The Raspberry Pi system designer says he would like to create a new model of the cheap computer that provides a hardware boost, but the costs involved in doing so might rule any enhancements out.
The Raspberry Pi
(Credit: Raspberry Pi Foundation)
The Raspberry Pi is a computer roughly the size of a credit card (85.60x53.98x17mm), featuring a CPU clocking in at 700MHz, 256MB of RAM and a bevy of ports, including a USB and LAN port, an SD card slot, HDMI out, audio out and, of course, a power port. The Model B Raspberry Pi system-on-a-chip sold out within minutes on 29 February, leaving suppliers RS Components and Element 14 flooded with registrations of interest for the device.
Hardware designer Pete Lomas spoke to the Raspberry Pi Foundation today and said that he is considering changing a few things on the Model B board and releasing his new design under the model designation "B+". Lomas added that it's unlikely to come to market unless users call out for it.
"We are looking at the possibility of a Model B+ with additional RAM, but the costs do not look promising and unless we really run out of space for the cool stuff people want to do then it will be a while," Lomas said.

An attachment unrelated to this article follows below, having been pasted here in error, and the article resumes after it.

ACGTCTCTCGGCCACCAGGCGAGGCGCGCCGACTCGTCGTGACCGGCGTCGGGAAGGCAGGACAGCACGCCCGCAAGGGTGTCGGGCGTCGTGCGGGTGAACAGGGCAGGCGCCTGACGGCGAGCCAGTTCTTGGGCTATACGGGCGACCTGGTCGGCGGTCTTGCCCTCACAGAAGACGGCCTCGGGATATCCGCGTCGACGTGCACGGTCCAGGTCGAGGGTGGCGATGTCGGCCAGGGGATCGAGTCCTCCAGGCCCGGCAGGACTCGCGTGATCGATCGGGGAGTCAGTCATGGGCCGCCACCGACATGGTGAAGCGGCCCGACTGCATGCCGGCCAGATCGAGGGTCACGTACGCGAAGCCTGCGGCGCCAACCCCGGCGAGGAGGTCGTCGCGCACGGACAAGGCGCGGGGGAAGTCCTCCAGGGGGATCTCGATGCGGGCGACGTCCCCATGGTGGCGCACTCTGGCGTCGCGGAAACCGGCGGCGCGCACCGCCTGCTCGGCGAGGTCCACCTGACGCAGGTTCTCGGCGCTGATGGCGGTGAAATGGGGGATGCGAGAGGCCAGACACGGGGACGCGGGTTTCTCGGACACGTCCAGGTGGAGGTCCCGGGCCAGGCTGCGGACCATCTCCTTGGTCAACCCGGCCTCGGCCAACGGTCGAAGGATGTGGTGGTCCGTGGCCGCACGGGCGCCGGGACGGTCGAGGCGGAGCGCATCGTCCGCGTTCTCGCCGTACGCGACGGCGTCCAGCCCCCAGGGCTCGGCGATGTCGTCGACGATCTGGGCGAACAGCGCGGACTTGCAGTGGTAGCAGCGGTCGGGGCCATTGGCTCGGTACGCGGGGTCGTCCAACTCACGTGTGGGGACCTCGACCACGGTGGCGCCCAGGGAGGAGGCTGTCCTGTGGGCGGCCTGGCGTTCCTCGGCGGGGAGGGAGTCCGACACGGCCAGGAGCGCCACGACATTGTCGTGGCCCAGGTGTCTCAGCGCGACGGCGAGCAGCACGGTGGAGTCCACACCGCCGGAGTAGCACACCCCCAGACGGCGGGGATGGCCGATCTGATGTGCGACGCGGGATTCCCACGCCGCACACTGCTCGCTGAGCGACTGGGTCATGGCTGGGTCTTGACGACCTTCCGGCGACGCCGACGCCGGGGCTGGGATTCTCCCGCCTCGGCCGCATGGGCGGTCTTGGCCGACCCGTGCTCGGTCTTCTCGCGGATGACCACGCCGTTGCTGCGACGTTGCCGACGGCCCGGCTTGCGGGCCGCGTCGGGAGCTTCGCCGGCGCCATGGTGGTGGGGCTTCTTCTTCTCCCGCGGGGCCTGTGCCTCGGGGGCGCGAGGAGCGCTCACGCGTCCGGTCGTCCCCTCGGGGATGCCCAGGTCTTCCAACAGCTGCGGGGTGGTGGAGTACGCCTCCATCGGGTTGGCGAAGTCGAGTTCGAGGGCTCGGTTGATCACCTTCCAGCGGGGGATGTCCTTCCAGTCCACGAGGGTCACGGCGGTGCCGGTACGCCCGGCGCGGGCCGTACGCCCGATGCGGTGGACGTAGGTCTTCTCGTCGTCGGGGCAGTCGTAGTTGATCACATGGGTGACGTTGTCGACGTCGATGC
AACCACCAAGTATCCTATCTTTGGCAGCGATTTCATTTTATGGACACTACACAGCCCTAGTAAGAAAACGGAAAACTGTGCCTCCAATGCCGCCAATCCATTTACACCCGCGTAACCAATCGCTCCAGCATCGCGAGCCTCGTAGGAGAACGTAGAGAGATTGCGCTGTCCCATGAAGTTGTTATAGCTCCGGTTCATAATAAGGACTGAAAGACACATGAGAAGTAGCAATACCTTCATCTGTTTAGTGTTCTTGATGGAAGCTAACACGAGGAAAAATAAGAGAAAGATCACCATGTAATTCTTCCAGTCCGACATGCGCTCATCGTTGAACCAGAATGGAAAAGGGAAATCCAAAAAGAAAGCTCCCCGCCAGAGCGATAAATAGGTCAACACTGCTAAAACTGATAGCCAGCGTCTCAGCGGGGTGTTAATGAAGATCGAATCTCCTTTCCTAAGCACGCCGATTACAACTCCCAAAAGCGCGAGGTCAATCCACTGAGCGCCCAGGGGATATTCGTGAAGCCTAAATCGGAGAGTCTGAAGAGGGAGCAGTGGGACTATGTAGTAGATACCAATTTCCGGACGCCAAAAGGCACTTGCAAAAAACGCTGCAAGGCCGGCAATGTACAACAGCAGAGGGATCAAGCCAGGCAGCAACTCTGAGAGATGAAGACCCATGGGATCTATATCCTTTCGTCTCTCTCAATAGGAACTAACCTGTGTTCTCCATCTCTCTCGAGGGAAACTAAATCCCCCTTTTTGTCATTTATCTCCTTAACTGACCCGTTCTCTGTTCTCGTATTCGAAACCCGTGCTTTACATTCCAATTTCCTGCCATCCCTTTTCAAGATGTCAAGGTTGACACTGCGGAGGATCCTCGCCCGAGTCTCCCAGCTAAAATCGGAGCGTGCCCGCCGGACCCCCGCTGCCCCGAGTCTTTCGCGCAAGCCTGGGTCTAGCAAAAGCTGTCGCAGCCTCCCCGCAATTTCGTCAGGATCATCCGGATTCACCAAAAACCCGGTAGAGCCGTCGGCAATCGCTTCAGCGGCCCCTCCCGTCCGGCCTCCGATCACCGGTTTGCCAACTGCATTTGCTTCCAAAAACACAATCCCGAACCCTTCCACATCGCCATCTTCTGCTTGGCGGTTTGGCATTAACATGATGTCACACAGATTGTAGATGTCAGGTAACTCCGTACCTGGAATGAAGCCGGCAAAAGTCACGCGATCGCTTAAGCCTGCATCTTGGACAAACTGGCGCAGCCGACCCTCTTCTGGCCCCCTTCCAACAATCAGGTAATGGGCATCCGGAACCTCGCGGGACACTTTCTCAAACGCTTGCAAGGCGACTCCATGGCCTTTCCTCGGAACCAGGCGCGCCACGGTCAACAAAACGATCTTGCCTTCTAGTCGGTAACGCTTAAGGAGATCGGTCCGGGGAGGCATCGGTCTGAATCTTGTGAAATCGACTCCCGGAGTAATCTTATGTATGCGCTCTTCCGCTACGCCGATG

Lomas also took the time to answer community questions about the design of the Raspberry Pi Model B, saying that there are certainly a few flaws, especially in the alignment of the USB and Ethernet inputs.
"When I saw the prototype, I realised I'd messed this one up — my PCB symbol's outline was just plain wrong, [which] makes cases kind of interesting," he said.
The Raspberry Pi hardware designer said that he would love to put more features on the board, but budgetary constraints prevent him from doing so.
"Everyone was sat on my head to get costs down," he said, adding that features like additional RAM, audio in and Bluetooth would have blown the budget.
Despite the omissions, however, Lomas said that he is proud of the design.
"There are a few niggles with the design, mounting holes, connector alignment, but in the basic design, but no, it does the job. The biggest sacrifice? Hmm. Staying sober to do the layout," he joked, before adding "seriously if it achieves the goal we have set — it's awesomely worth it".
He says that he feels humbled that people like the unit enough to make it a sell-out product and he's pushing to get the cheap system on a chip into schools for educational use.
"[I'm] overwhelmed. We have a target to get these in schools and filling that gap — that's my focus," he said.
Raspberry Pi retails for $38 in Australia with more stock to grace the shelves of resellers soon.